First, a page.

With it recently being reported in the media that pension scams have cost savers over £20m in the last 2 years, it’s important to be aware of who is behind the mask when it comes to disclosing any of your personal or financial details.
Spot a Scam
The average victim of a pension scam loses tens of thousands of pounds. This could mean losing the retirement you worked hard for and banked on having. Being aware of the warning signs of scams can protect you and your finances from ruin, these include:
- Cold calls, text messages or contact out of the blue with promises of quick cash, legal loopholes and pension loans
- Claims of accessing your pension before age 55
- Promises of high or guaranteed returns
- Free pension reviews
- Transfers of your money overseas
Every little helps when it comes to cash, particularly as our purses are stretched, but promises that sound too good to be true are usually red flags, especially when it comes to your pension.
Scammers use sophisticated methods to offer attractive, quick cash gains and may come across as professional, approachable and authentic. They may even have official-looking marketing materials and testimonials. You might feel under pressure to make a decision with scammers trying to spur you on,
Many of the investments that scammers offer are unusual, high-risk investments such as forestry and parking lots which might ring alarm bells, but some could sound more appealing such as renewable energy bonds and overseas property. Regardless of the investment, all scams pose a threat.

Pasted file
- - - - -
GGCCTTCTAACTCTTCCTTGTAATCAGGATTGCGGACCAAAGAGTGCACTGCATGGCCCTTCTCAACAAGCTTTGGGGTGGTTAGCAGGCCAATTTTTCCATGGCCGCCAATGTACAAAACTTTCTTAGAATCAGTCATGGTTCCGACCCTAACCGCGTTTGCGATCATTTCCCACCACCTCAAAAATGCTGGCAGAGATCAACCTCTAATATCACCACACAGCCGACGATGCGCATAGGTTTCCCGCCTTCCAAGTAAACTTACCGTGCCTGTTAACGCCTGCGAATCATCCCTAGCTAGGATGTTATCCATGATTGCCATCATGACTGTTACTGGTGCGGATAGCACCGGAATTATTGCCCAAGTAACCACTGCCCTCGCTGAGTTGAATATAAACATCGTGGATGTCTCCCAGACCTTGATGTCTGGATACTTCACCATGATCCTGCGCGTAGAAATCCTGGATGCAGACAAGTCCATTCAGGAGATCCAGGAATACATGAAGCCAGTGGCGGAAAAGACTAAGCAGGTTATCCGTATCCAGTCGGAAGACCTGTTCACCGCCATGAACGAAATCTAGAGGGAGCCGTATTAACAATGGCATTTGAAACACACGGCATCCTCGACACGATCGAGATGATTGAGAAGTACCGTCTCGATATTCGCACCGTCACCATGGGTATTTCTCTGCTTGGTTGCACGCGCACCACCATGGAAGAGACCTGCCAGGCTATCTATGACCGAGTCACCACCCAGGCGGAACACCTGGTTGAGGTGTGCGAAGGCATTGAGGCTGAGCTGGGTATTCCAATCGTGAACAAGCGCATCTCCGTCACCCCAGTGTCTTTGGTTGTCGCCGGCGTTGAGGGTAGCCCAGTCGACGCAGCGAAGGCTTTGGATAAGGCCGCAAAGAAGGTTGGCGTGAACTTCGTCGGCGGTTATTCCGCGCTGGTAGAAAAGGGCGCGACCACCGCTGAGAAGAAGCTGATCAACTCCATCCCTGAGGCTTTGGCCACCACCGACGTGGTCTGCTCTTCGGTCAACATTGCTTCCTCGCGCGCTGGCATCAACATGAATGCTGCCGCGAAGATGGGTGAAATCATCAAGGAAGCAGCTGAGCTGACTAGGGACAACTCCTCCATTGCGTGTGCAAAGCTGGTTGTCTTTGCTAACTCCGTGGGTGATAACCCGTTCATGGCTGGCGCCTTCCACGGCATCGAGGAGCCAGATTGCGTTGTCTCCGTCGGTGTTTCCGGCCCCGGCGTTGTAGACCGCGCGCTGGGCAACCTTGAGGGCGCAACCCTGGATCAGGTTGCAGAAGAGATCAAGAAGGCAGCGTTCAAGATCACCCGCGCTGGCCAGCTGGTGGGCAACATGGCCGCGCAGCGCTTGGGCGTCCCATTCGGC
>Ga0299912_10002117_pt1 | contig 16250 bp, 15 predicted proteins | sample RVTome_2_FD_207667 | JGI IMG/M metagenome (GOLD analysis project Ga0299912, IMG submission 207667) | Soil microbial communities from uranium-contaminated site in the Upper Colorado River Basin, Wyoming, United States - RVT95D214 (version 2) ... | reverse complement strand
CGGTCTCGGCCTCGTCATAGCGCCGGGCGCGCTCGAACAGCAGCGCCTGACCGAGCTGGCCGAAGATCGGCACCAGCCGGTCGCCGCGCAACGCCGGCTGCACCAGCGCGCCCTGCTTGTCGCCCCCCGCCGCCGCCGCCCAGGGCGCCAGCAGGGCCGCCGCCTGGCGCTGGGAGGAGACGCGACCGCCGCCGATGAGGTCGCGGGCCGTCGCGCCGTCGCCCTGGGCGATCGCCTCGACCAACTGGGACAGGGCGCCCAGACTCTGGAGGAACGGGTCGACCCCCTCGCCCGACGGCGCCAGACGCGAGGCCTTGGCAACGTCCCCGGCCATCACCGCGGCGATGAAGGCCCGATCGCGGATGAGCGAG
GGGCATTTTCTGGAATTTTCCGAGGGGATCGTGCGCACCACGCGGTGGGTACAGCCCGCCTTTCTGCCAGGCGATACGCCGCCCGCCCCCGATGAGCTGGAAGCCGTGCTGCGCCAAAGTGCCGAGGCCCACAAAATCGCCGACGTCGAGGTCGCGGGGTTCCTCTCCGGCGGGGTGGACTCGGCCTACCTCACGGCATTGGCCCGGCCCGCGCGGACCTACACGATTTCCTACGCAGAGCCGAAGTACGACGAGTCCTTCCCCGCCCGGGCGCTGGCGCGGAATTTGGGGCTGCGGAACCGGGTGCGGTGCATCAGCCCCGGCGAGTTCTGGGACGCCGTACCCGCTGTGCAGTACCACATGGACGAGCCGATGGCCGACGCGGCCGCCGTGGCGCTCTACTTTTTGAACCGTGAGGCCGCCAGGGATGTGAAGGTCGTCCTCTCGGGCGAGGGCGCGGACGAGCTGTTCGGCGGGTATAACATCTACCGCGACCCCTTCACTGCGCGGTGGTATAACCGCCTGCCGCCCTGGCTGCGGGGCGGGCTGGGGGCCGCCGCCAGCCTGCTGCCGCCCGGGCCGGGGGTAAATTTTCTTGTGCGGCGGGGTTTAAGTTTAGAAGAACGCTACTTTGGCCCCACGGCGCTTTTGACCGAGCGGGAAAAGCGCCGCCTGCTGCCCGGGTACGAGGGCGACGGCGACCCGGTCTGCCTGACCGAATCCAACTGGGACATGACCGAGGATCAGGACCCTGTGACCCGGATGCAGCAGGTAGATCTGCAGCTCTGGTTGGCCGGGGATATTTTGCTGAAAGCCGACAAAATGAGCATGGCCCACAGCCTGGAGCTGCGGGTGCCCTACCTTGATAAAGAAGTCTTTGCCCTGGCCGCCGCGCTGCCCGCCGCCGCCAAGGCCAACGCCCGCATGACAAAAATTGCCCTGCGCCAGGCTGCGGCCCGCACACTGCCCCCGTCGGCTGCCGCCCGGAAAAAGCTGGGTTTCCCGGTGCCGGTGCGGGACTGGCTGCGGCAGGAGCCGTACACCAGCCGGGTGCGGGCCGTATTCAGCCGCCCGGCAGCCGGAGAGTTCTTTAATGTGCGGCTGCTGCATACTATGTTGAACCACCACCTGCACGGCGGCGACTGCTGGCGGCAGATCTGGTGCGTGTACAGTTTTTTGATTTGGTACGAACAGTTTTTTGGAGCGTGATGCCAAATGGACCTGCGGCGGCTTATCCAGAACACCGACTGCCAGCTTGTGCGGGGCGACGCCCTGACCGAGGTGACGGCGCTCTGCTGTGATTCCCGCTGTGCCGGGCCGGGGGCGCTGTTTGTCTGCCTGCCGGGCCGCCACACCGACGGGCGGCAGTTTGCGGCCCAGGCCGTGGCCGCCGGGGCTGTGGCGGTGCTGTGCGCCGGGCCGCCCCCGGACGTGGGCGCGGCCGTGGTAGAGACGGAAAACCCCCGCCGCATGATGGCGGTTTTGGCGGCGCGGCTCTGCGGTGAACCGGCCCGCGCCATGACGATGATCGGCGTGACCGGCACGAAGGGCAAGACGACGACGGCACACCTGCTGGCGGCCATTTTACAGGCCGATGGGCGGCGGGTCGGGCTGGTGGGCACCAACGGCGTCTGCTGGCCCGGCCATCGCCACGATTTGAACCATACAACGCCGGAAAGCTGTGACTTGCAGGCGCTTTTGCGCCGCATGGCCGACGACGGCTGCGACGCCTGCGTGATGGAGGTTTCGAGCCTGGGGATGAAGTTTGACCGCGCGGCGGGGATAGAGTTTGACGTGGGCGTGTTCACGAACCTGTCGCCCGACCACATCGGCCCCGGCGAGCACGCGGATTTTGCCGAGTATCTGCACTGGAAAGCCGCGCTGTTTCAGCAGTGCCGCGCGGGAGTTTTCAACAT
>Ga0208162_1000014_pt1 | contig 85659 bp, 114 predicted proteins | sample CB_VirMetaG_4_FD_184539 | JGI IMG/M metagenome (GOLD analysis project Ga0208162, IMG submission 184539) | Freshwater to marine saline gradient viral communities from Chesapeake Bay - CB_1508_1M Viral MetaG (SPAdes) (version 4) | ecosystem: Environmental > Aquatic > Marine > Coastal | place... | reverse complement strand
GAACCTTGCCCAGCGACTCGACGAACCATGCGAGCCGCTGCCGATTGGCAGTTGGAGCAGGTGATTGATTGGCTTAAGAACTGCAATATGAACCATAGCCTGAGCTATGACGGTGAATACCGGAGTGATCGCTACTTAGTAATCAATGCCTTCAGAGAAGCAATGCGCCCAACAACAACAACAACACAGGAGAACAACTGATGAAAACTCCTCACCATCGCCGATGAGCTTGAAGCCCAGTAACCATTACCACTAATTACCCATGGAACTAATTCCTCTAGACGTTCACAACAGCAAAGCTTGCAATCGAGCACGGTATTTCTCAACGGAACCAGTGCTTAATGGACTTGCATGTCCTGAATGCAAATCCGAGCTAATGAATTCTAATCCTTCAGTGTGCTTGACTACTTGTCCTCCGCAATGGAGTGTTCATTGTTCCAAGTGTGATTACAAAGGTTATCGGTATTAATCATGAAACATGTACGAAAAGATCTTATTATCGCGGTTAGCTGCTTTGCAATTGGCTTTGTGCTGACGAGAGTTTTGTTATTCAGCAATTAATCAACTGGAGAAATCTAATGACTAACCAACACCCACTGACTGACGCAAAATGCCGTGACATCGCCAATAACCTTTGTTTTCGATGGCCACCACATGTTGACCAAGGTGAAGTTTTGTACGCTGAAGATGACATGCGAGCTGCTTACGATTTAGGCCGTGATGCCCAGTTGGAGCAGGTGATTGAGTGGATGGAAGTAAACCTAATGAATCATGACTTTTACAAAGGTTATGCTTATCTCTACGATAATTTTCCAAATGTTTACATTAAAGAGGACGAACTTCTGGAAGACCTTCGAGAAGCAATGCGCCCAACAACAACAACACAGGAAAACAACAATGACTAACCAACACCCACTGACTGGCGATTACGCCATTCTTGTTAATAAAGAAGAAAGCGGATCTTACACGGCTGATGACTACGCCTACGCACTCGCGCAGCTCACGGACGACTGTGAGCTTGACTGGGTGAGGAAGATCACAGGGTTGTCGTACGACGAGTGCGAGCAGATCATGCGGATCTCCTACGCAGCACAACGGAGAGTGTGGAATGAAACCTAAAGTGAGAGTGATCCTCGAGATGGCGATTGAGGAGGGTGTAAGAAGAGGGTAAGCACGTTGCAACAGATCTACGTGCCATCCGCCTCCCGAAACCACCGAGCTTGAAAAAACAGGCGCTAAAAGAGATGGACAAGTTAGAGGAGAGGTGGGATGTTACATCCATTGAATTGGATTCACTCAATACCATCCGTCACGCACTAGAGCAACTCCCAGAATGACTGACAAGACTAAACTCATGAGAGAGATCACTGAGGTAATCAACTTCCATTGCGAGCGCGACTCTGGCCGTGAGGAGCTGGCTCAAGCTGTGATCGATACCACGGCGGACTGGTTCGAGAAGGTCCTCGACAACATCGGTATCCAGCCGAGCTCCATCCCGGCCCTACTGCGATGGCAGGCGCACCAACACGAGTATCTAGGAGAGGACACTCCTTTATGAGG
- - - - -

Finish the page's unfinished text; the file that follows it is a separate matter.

Steps to Avoid Becoming a Victim
These 6 steps could help you avoid becoming a victim of a pension scammer:
- Never give your financial or personal information to a cold caller.
- Find out about the company's background. Any Financial Advisers should be registered with the Financial Conduct Authority (FCA).
- Ask for a statement showing how your pension will be paid at retirement, and question who will look after your money until then.
- Speak to an advisor who is not associated with the proposal you have received, for unbiased advice.
- Take your time and never be rushed into a decision.
- All pension savers should speak to an independent FCA-authorised adviser before making any transfers with their pension.
The FCA is the professional body which regulates firms and individuals that provide financial advice meaning it can provide details of authorised advisors.
Looking to Transfer?
The Government has identified common pension scam risks which, if present, may suggest you are in danger of being scammed. These are called red and amber flags. If you wish to transfer your pension, we must assess whether any red or amber flags are present. In order to make this assessment, we may request more information. We will only ask for information that we reasonably need and will only use it for this purpose.
If there are any red flags present, we must refuse the transfer. If there are any amber flags present, the transfer will be paused until you attend a pension scams appointment with MoneyHelper. MoneyHelper offers free, impartial guidance backed by the Government on money and pension choices. The purpose of this appointment is to help you identify the risk involved with transfers, highlight the dangers of pension scams and help you consider whether you still wish to transfer. These extra checks were put in place to help identify scams and ultimately protect more people from losing money.
Protect Your Pension
If someone calls claiming to be from the Pension Fund, ask for their name, hang up and then call our helpline 01224 045 045. We will be able to confirm any genuine enquiries.
A reminder that the Fund will never call members to ask for their bank details. If we have any questions about bank details we would email or write to you. Similarly we do not accept bank detail changes over the phone.